Pokemon Detective Pikachu (hereafter simply referred to as “Detective Pikachu” is directed by Rob Letterman. The film stars Ryan Reynolds, Justice Smith, Kathryn Newton, Suki Waterhouse, Omar Chaparro, Chris Geere, Ken Watanabe, and Bill Nighy.
In the world of Pokemon, Tim Goodman works in the insurance industry, opting not to have anything to do with the creatures. When he’s called to the city where his father lives upon hearing he has disappeared under mysterious circumstances, he teams up with his father’s former Pokemon partner to investigate, crossing paths with wealthy entrepreneurs with ulterior motives and a girl who wants to become a reporter but is relegated to lesser roles. Will Tim and Pikachu solve the mystery?
I can’t say this is a movie I rushed into with the highest of expectations. Movies based on video games are usually not the best, and the fact the film wasn’t screened for critics (at least not in the Vegas Valley) wasn’t a good sign (so yes, I had to pay out of pocket for this one). Despite this, there was some positive pre-release press. With Pokemon in a live action movie, an actor known primarily for R-rated comedies voicing the titular character, and an outlandish plot and premise, Detective Pikachu should’ve been terrible. And yet, the movie ends up being surprisingly good! There are heartwarming and comedic moments, and plenty of action like you’d expect from a Pokemon production. The third act goes off the rails, but everything prior to that is worth the price of admission.
The casting fares quite well. Justice Smith portrays Tim, our young protagonist, thrown into a world he doesn’t quite understand, and facing his own inner demons. The chemistry he has with the title character works wonderfully; this movie would’ve bombed if it didn’t. Reynolds is always on deck with one of his signature one-liners and his ridiculous approach to detective work. I had my doubts as to whether Reynolds could carry a PG-rated movie given he’s best known for the take-no-prisoners approach of the R-rated Deadpool films, but he impresses here despite any misgivings you may have. The film manages to be quite funny, and yet the two main characters have a surprising amount of depth. It’s far more entertaining than you’d expect.
ABOVE: Ticket stub, as the film was not screened for critics in the Vegas Valley.
CGI Pokemon in a live-action movie? Personally, I thought this alone sounded like a recipe for disaster. Surprisingly, the world works. Humans and Pokemon work and live alongside each other seamlessly in a city where the two don’t engage in battles, but rather live in harmony. Fortunately, the movie doesn’t descend into the obligatory Pokemon world tropes and cliches, and it’s a delight to watch and listen to. Quite honestly, I’d now love to see a more conventional “Pokemon journey” storyline in live action after seeing how this movie turned out.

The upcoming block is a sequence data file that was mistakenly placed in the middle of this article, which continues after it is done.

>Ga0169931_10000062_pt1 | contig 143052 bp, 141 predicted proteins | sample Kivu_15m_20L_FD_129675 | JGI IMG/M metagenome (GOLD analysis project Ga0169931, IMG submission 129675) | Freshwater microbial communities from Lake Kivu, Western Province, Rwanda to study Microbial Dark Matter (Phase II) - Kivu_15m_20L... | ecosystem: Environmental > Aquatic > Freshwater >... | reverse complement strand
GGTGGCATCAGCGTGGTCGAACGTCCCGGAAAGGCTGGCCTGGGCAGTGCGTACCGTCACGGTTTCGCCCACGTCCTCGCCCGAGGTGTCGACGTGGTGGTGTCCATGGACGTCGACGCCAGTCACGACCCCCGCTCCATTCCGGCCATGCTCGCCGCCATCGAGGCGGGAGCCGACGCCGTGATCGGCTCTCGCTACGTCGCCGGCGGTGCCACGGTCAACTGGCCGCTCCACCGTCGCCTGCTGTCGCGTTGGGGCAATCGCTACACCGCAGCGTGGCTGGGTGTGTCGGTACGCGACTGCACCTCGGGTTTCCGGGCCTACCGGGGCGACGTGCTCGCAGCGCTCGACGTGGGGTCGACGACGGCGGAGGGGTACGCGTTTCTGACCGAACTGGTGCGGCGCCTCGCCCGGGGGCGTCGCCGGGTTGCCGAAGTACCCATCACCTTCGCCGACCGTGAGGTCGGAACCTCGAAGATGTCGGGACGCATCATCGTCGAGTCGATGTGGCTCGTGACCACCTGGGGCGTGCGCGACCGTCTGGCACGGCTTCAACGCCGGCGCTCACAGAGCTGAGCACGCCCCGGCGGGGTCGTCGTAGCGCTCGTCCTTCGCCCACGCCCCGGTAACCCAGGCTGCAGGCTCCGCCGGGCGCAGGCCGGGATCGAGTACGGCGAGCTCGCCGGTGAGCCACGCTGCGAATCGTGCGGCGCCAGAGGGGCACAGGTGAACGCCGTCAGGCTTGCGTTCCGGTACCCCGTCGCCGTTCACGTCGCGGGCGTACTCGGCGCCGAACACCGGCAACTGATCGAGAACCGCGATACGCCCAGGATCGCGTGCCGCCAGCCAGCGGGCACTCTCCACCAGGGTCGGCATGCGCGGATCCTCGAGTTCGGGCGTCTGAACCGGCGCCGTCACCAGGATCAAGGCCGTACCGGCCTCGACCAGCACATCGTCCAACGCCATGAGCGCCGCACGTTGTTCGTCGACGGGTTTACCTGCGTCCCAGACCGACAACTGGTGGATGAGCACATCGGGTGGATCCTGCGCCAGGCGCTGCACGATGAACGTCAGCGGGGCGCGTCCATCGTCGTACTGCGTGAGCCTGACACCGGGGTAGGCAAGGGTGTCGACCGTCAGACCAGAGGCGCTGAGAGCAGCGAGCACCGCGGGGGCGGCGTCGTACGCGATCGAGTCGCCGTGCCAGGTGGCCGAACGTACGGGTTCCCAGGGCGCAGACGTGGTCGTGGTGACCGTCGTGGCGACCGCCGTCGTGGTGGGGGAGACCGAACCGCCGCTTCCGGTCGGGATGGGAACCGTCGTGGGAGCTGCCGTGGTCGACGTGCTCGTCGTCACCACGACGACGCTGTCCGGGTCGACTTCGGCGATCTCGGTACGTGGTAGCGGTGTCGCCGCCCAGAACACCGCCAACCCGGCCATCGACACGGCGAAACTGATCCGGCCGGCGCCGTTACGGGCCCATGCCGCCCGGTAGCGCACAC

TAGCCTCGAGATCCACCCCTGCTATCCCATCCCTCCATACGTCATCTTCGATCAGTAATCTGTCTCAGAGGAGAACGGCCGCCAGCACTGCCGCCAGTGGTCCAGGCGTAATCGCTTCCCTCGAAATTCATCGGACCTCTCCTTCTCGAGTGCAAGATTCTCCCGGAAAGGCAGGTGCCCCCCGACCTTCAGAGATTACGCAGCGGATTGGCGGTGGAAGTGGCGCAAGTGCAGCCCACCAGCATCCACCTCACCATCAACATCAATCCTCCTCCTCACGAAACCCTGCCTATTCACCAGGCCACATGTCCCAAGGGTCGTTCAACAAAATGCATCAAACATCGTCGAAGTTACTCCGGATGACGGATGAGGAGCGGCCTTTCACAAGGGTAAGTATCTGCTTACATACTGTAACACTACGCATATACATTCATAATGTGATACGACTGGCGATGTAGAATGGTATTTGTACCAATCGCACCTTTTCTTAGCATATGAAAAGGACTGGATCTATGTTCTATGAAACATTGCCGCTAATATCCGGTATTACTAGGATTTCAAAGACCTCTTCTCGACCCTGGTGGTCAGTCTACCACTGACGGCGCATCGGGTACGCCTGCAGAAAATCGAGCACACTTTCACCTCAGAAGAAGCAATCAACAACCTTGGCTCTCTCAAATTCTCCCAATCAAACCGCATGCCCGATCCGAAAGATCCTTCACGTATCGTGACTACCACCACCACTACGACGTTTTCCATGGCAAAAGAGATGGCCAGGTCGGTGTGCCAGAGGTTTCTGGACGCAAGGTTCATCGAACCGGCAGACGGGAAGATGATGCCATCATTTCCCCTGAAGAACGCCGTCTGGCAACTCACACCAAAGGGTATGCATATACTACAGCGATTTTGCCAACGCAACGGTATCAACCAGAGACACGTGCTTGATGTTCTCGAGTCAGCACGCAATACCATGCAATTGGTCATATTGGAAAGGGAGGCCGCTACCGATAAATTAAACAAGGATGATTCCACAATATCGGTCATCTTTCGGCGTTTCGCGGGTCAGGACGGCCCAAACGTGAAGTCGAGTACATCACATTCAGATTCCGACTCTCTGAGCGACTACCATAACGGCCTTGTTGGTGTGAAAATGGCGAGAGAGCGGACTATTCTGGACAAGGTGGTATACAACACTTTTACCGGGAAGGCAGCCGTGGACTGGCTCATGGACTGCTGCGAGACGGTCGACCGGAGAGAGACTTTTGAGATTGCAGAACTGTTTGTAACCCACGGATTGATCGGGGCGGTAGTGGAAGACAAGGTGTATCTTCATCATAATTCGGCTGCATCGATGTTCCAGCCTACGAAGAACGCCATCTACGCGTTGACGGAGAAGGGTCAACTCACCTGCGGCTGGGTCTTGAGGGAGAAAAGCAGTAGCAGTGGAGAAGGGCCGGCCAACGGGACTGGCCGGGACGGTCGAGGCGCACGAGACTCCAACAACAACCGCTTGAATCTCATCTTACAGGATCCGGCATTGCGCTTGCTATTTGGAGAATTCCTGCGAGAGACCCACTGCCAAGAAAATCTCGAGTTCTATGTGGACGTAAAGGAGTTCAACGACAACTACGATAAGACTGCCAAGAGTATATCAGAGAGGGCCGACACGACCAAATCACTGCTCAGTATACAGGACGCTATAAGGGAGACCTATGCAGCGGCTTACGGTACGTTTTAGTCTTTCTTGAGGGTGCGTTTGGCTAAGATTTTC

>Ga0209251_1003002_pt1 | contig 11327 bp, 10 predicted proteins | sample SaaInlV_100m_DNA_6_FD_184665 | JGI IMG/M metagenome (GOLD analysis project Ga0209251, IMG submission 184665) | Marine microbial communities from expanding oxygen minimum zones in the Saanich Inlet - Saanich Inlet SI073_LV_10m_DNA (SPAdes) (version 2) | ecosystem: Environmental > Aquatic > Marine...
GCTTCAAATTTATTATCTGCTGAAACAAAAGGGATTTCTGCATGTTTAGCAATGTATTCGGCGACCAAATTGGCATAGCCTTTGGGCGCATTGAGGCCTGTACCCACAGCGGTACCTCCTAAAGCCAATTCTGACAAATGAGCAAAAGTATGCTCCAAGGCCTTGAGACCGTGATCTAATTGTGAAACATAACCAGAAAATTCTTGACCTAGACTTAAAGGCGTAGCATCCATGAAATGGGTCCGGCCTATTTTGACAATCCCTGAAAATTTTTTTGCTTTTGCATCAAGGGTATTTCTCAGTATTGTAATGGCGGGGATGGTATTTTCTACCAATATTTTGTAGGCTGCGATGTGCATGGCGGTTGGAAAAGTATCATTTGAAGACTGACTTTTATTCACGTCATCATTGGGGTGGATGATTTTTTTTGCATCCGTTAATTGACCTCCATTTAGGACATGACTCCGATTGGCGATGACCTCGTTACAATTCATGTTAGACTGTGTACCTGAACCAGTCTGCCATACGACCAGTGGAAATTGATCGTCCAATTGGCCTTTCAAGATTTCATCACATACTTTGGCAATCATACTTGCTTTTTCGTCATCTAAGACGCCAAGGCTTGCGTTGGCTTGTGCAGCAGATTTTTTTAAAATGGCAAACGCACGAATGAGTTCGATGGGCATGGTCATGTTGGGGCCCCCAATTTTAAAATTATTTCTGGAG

One of the best things about the production is you don’t need to be a die-hard Pokemon fan to enjoy it. I played the games religiously in my teens, but have moved away from the franchise in recent years, opting not to do the whole Pokemon Go thing everyone else seems to be into, including virtually everyone at my day job. While some basic and general knowledge of the franchise will give you the maximum enjoyment and understanding, the premise doesn’t require genius knowledge to embrace. Anyone who gives the movie a few minutes will find themselves happily swept away in the world the film depicts.
ABOVE: Theaters are giving out a pack of two promotional trading cards while supplies last.
That said, as much as I love the film, things fall apart in the third act. The movie works best when it has a low-key and subtle approach, more focused on the verbal banter between Tim and Pikachu, but the filmmakers just couldn’t resist throwing in a “big final battle” finale packed with far too many plot points and action scenes. The whole “this guy’s not evil, that guy’s really evil!” thing has been overdone in cinema, and sadly Detective Pikachu goes down the same path. The journalist character, Lucy, also never really gets adequate enough time to do anything or bond with the audience. Perhaps we’ll see her in a sequel or a spin-off?
Detective Pikachu isn’t perfect, but the movie is far better than most movies based on video games thanks to Reynolds’ signature humor (which still manages to work in a PG family/kids movie) and a great chemistry between the two leads. It’s worth seeing.
Rating: Three stars out of four.
DISCLAIMER: All images in this review are the property of their respective copyright holders, including Warner Bros., Legendary Pictures, Toho, The Pokemon Company, and Nintendo. All rights reserved. For promotional use only.